Oil prices held steady near four-year lows on Friday but analysts said they were likely to fall even further as economic data signalled a global economic downturn may be deep and prolonged, analysts said.
New York's main futures contract, light sweet crude for January delivery, fell 10 cents to 43.57 dollars a barrel -- off a low of 43.39 -- after dropping 3.12 dollars to 43.67 on the New York Mercantile Exchange Thursday. That was the lowest price since January 2005.
Brent North Sea crude for January eased eight cents to 42.20 dollars a barrel, slightly off its morning low of 42.13. The contract fell 3.16 dollars to 42.28, also the lowest level since January 2005, on Thursday in London.
It is "way, way premature" to think that the market has hit bottom, said David Moore, a commodities strategist with the Commonwealth Bank of Australia in Sydney.
Oil prices have lost more than two-thirds of their value since striking record highs above 147 dollars in July, pulled down by a widening global economic slowdown that weighs on demand, analysts say.
Moore said a US report on unemployment, due out later Friday, could re-emphasise the focus on bad economic news and resultant lower demand for energy.
The key November non-farm payrolls and unemployment report is expected to show the loss of 325,000 jobs in the United States, the world's largest economy and biggest energy consumer.
The US, European Union, Japan and other economies are already in recession, and investors are worried about an increasingly marked decline in demand among the industrialised countries, and a slowdown in emerging countries such as China.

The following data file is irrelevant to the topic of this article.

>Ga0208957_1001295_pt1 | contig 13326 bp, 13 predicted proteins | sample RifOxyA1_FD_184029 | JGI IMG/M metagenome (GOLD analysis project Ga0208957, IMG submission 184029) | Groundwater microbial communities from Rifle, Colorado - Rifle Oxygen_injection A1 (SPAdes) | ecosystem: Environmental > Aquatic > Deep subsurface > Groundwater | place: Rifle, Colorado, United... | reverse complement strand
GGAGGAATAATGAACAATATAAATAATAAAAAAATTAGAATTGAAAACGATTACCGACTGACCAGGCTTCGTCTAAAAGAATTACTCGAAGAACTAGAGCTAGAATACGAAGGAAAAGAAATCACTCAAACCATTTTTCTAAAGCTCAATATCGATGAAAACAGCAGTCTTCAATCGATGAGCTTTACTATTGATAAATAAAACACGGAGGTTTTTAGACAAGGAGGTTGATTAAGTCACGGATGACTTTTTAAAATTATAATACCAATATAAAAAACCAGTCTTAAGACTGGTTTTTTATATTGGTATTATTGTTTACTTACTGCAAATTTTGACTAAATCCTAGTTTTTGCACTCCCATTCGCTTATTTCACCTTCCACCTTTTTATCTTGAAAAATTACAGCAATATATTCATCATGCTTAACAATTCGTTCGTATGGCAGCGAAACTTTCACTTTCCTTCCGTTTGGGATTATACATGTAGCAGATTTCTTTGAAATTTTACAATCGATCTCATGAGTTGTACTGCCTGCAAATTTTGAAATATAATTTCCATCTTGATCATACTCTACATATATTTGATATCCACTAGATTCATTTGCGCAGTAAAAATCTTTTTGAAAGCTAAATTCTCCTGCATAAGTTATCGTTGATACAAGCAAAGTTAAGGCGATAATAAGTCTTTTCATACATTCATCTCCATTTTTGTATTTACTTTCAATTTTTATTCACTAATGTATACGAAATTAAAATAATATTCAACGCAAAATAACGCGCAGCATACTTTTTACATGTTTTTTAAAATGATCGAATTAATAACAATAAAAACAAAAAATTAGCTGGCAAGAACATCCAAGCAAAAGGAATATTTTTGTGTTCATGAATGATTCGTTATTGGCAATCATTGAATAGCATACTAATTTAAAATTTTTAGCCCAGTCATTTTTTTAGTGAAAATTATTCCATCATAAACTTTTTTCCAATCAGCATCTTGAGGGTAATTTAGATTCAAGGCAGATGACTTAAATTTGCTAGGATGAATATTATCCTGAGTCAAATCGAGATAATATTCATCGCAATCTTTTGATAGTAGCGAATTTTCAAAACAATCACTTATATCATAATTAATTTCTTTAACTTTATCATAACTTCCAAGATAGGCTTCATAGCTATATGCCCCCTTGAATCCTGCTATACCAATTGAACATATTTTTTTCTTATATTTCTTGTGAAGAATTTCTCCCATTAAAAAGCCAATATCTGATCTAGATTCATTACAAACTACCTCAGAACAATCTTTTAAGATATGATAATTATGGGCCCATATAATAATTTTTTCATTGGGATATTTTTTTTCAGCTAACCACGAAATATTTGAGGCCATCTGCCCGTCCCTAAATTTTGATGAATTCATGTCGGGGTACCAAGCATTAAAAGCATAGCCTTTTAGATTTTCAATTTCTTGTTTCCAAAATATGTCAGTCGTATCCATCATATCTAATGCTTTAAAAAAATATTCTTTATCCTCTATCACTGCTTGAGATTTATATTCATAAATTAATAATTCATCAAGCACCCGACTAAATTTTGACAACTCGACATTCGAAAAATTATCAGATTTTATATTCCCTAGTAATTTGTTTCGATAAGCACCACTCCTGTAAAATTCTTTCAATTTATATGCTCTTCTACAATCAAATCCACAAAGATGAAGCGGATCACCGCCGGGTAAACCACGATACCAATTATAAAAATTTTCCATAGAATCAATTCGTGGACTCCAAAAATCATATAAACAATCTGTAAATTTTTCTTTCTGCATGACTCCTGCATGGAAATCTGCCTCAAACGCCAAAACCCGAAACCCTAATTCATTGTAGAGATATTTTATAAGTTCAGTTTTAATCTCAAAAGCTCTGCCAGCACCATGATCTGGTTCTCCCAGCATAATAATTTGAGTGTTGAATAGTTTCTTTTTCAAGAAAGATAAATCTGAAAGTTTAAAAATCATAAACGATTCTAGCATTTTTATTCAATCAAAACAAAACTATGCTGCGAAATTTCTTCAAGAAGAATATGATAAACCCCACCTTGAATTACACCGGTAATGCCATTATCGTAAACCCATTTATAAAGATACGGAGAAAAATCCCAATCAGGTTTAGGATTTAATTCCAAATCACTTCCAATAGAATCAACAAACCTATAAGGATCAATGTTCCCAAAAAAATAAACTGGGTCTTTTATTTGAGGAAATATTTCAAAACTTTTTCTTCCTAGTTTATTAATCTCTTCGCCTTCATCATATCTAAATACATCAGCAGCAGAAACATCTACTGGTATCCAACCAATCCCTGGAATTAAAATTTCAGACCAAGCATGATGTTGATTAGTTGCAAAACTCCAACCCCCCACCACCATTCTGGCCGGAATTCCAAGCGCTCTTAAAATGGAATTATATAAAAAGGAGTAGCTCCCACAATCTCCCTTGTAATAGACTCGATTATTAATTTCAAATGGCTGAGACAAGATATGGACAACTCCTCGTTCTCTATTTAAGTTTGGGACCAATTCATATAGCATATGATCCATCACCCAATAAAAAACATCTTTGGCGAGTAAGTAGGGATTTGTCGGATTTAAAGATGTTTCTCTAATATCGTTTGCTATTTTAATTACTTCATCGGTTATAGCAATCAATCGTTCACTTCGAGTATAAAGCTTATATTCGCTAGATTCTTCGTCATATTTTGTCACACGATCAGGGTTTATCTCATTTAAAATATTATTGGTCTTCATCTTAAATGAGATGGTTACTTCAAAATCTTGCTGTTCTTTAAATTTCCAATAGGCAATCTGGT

"Fears of a prolonged global recession continued to weigh on sentiment," said Sucden analyst Nimit Khamar in London.
The jittery market shrugged off sharp interest rate cuts Thursday by four central banks in Europe, including the European Central Bank and Bank of England, dealers said. The cuts were aimed at reversing the economic downturn.
Wall Street bank Merrill Lynch forecast crude oil could fall to 30 dollars a barrel in New York if the global recession extends to China and OPEC fails to cut back production to meet slowing demand.
The Organisation of the Petroleum Exporting Countries (OPEC), which pumps about 40 percent of the world's crude, is to meet on December 17.
Moore said a cut in production is likely at the meeting, and could help spark some recovery in oil prices.